Iron is also an essential mineral for human health. It is a component of hemoglobin, the protein that carries oxygen in the blood. Iron deficiency can lead to anemia, which can cause fatigue, shortness of breath, and pale skin.
There are two types of iron: heme iron and non-heme iron. Heme iron is found in animal foods like meat, poultry, and fish. Non-heme iron is found in plant foods such as beans, lentils, spinach, and fortified cereals.
The body absorbs heme iron more easily than non-heme iron. Therefore, it is important to include both heme and non-heme iron sources in your diet.
Here are the top 15 iron-rich foods for a healthy and balanced diet:
Spinach is a good source of iron, vitamin C, and fiber. A cup of cooked spinach provides 1.8 milligrams of iron or 10% of the DV. Spinach can be added to salads, soups, or smoothies.
Black beans are a good source of iron, fiber, and protein. A half-cup of cooked black beans provides 1.8 milligrams of iron or 10% of the DV. Black beans can be added to soups, salads, or burritos.
Tuna is another fatty fish that is high in iron. A 3-ounce serving of cooked tuna provides 1.1 milligrams of iron or 6% of the DV. Tuna can be canned, grilled, or baked.
Beef liver is an excellent source of iron. A 3-ounce serving of cooked beef liver provides 5 milligrams of iron or 25% of the DV. Beef liver can be pan-fried, baked, or grilled.
Chicken and Turkey
Chicken and turkey are good sources of iron, especially dark meat. A 3-ounce serving of cooked chicken or turkey provides 1.5 milligrams of iron or 8% of the DV. Chicken and turkey are also good sources of protein and zinc.
Lentils are a good source of iron, fiber, and protein. A half-cup of cooked lentils provides 1.8 milligrams of iron or 10% of the DV. Lentils can be added to soups, salads, or stews.
Tofu is a good source of iron, protein, and calcium. A half-cup of tofu provides 3.4 milligrams of iron or 18% of the DV. Tofu can be used in a variety of dishes, such as stir-fries, salads, and sandwiches.
Fortified cereals are a good source of iron, especially for people who don’t eat meat. A bowl of fortified cereal provides 1-2 milligrams of iron or 5–10% of the DV. Fortified cereals are a convenient way to get extra iron in your diet.
Dried fruits, such as raisins, prunes, and apricots, are good sources of iron. A half-cup of dried fruits provides 1-2 milligrams of iron or 5–10% of the DV. Dried fruits can be eaten as a snack or added to cereals, yogurt, or oatmeal.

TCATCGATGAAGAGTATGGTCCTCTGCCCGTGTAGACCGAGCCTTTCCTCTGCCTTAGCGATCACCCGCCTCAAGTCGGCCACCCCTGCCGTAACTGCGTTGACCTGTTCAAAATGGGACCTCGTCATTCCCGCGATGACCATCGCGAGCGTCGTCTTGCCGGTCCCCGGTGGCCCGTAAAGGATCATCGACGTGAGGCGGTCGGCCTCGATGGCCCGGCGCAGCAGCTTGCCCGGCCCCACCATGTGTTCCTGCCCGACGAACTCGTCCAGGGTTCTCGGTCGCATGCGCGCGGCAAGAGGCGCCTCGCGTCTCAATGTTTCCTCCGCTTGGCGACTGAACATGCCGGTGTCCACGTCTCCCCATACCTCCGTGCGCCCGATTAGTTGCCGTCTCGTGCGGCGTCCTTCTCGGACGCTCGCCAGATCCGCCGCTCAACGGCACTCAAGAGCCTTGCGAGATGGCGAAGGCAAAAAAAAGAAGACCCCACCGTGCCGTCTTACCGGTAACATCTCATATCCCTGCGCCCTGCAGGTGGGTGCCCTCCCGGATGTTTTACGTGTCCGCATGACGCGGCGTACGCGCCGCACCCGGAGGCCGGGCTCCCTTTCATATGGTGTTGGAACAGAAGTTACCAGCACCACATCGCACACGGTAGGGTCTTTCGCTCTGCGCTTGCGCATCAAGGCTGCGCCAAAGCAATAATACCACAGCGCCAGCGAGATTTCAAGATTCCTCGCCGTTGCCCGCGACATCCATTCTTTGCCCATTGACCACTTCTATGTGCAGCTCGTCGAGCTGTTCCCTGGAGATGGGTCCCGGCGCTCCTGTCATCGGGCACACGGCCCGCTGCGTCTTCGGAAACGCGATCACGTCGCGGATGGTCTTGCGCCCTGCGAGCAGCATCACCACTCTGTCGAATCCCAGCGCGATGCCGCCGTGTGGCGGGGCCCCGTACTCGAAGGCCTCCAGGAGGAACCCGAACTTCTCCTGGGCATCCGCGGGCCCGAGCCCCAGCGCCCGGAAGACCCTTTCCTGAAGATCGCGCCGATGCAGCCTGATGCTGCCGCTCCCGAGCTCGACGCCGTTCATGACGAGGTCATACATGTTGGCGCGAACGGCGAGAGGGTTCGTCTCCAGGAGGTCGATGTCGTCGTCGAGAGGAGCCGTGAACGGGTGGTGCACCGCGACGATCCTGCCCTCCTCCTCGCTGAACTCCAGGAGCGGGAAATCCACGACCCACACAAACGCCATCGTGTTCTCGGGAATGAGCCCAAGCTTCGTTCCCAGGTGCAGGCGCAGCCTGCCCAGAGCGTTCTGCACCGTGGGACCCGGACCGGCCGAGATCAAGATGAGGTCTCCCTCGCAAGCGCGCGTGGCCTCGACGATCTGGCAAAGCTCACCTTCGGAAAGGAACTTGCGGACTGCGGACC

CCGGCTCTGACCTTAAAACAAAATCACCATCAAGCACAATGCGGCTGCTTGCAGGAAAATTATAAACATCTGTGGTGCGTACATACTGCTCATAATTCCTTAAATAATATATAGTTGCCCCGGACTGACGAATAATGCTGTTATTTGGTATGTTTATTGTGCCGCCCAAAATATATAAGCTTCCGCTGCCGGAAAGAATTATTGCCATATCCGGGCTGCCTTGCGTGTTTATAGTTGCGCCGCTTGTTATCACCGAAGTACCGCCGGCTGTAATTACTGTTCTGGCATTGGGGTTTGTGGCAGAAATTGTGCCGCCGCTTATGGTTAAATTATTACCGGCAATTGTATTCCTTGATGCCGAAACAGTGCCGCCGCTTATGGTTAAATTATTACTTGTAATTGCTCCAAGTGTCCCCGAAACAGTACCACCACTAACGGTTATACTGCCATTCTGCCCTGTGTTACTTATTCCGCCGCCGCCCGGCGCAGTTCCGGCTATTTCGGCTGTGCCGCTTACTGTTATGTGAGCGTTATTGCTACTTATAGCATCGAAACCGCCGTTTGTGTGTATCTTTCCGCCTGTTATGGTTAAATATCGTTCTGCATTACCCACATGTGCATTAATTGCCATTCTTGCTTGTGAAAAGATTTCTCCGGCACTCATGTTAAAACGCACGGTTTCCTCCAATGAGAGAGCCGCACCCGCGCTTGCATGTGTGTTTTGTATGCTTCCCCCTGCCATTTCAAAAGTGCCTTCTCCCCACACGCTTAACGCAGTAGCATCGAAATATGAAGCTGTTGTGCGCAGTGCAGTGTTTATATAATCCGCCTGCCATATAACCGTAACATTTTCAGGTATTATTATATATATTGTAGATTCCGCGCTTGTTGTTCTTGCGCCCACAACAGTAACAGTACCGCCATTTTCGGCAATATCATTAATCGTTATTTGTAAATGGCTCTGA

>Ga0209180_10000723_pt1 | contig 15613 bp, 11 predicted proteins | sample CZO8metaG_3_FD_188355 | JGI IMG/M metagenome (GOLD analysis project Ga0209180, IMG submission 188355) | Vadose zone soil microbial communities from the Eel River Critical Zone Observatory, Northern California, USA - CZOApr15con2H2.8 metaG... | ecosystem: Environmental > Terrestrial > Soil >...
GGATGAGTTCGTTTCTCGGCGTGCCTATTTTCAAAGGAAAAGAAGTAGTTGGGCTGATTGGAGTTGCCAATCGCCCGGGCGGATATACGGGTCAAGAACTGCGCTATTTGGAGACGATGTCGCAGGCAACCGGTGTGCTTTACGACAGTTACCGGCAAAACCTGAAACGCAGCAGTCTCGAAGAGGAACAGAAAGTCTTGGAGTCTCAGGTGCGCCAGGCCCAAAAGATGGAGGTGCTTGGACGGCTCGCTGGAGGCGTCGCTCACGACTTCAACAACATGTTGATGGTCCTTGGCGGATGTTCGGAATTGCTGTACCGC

Nuts and Seeds
Nuts and seeds, such as almonds, peanuts, and sunflower seeds, are good sources of iron. A one-ounce serving of nuts or seeds provides 0.5–1 milligrams of iron or 2-5% of the DV. Nuts and seeds can be eaten as a snack or added to salads, yogurt, or oatmeal.
Salmon is a fatty fish high in omega-3 fatty acids and iron. A 3-ounce serving of cooked salmon provides 1.4 milligrams of iron or 7% of the DV. Salmon can be grilled, baked, or smoked.
Dark chocolate is a good source of iron. A 1-ounce bar of dark chocolate (70% cocoa) provides 1.6 milligrams of iron or 8% of the DV. Dark chocolate can be eaten as a snack or added to desserts.
Oats are a good source of iron and fiber. A 1-cup serving of cooked oats provides 1.4 milligrams of iron or 7% of the DV. Oats can be eaten as a hot cereal, added to yogurt, or baked into bread and muffins.
These bivalve mollusks are one of the best sources of iron, with a 3-ounce serving providing 3 milligrams, or 17% of the Daily Value (DV). They’re also a good source of zinc, vitamin B12, and selenium.
Beef, lamb, and pork are all good sources of iron. A 3-ounce serving of cooked beef provides 2 milligrams of iron or 11% of the DV. Red meat is also a good source of protein, zinc, and vitamin B12.
This originally appeared on Planet Natural.
Melissa Pino is a biologist, master gardener, and regular contributor for Planet Natural. Melissa’s work focuses on promoting environmentally-friendly practices, helping people create healthy gardens and finding ways to achieve overall health and wellness.